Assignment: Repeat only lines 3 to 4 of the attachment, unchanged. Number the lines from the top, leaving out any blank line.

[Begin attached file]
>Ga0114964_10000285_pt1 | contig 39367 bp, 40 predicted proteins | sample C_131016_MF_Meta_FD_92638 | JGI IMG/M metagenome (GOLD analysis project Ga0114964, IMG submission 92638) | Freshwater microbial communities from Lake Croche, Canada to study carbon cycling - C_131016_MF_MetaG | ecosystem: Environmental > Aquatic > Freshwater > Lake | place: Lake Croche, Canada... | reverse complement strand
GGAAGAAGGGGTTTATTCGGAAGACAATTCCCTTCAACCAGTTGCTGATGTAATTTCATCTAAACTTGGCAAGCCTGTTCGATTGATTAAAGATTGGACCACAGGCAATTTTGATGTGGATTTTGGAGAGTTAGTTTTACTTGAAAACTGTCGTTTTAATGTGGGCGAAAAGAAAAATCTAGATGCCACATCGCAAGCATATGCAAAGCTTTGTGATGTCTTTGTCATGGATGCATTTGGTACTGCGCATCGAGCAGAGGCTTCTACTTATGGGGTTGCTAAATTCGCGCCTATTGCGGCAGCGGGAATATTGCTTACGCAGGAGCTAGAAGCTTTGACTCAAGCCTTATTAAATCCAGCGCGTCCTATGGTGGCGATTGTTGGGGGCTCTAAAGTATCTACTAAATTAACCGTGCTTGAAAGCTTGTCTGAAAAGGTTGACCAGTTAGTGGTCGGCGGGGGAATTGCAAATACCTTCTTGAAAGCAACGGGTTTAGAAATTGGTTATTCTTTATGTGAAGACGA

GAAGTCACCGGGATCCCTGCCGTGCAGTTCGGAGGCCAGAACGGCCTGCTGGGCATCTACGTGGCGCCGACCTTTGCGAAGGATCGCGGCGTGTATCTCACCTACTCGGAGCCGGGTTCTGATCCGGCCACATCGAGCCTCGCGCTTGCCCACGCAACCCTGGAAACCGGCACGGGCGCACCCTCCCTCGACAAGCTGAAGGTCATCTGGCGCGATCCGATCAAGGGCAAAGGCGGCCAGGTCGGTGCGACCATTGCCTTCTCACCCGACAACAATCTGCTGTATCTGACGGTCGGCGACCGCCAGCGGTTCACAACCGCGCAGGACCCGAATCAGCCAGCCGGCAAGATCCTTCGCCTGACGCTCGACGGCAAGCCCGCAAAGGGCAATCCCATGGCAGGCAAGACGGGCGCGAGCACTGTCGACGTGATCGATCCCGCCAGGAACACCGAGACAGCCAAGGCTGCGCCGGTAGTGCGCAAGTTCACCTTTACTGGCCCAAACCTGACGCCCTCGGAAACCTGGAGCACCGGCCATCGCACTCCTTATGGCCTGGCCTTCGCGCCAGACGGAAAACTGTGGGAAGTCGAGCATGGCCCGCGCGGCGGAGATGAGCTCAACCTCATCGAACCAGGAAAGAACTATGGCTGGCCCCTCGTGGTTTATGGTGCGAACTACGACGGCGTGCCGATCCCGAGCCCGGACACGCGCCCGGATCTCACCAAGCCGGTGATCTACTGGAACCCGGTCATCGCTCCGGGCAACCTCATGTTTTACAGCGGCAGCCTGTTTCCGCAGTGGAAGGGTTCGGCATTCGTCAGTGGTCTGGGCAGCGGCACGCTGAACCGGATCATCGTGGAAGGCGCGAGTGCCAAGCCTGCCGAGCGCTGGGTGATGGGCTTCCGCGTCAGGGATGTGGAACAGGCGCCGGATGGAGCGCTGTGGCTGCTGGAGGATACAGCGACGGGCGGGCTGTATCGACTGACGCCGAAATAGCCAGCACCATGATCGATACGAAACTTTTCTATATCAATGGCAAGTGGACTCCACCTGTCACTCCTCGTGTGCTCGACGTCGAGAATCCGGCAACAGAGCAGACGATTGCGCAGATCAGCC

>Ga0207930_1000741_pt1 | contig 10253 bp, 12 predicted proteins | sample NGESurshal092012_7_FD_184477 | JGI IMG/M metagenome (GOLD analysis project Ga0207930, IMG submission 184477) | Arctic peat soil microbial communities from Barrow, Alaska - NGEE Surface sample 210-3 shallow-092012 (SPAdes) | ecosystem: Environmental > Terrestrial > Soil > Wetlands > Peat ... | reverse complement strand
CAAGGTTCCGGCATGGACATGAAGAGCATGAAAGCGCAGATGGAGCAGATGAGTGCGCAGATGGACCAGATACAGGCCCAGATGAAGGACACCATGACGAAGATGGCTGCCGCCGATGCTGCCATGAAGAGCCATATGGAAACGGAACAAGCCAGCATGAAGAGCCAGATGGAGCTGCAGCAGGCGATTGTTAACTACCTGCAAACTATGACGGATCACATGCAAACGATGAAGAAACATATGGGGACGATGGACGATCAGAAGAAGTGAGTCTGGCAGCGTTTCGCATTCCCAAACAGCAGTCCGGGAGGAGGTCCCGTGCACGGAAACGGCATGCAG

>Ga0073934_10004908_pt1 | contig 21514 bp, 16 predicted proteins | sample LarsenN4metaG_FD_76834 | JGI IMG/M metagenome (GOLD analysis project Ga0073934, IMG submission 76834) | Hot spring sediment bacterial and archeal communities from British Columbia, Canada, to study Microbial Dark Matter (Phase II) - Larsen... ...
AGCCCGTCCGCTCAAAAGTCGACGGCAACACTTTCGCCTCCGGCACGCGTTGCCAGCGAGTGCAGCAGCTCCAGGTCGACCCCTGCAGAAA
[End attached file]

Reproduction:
GAAGTCACCGGGATCCCTGCCGTGCAGTTCGGAGGCCAGAACGGCCTGCTGGGCATCTACGTGGCGCCGACCTTTGCGAAGGATCGCGGCGTGTATCTCACCTACTCGGAGCCGGGTTCTGATCCGGCCACATCGAGCCTCGCGCTTGCCCACGCAACCCTGGAAACCGGCACGGGCGCACCCTCCCTCGACAAGCTGAAGGTCATCTGGCGCGATCCGATCAAGGGCAAAGGCGGCCAGGTCGGTGCGACCATTGCCTTCTCACCCGACAACAATCTGCTGTATCTGACGGTCGGCGACCGCCAGCGGTTCACAACCGCGCAGGACCCGAATCAGCCAGCCGGCAAGATCCTTCGCCTGACGCTCGACGGCAAGCCCGCAAAGGGCAATCCCATGGCAGGCAAGACGGGCGCGAGCACTGTCGACGTGATCGATCCCGCCAGGAACACCGAGACAGCCAAGGCTGCGCCGGTAGTGCGCAAGTTCACCTTTACTGGCCCAAACCTGACGCCCTCGGAAACCTGGAGCACCGGCCATCGCACTCCTTATGGCCTGGCCTTCGCGCCAGACGGAAAACTGTGGGAAGTCGAGCATGGCCCGCGCGGCGGAGATGAGCTCAACCTCATCGAACCAGGAAAGAACTATGGCTGGCCCCTCGTGGTTTATGGTGCGAACTACGACGGCGTGCCGATCCCGAGCCCGGACACGCGCCCGGATCTCACCAAGCCGGTGATCTACTGGAACCCGGTCATCGCTCCGGGCAACCTCATGTTTTACAGCGGCAGCCTGTTTCCGCAGTGGAAGGGTTCGGCATTCGTCAGTGGTCTGGGCAGCGGCACGCTGAACCGGATCATCGTGGAAGGCGCGAGTGCCAAGCCTGCCGAGCGCTGGGTGATGGGCTTCCGCGTCAGGGATGTGGAACAGGCGCCGGATGGAGCGCTGTGGCTGCTGGAGGATACAGCGACGGGCGGGCTGTATCGACTGACGCCGAAATAGCCAGCACCATGATCGATACGAAACTTTTCTATATCAATGGCAAGTGGACTCCACCTGTCACTCCTCGTGTGCTCGACGTCGAGAATCCGGCAACAGAGCAGACGATTGCGCAGATCAGCC

>Ga0207930_1000741_pt1 | contig 10253 bp, 12 predicted proteins | sample NGESurshal092012_7_FD_184477 | JGI IMG/M metagenome (GOLD analysis project Ga0207930, IMG submission 184477) | Arctic peat soil microbial communities from Barrow, Alaska - NGEE Surface sample 210-3 shallow-092012 (SPAdes) | ecosystem: Environmental > Terrestrial > Soil > Wetlands > Peat ... | reverse complement strand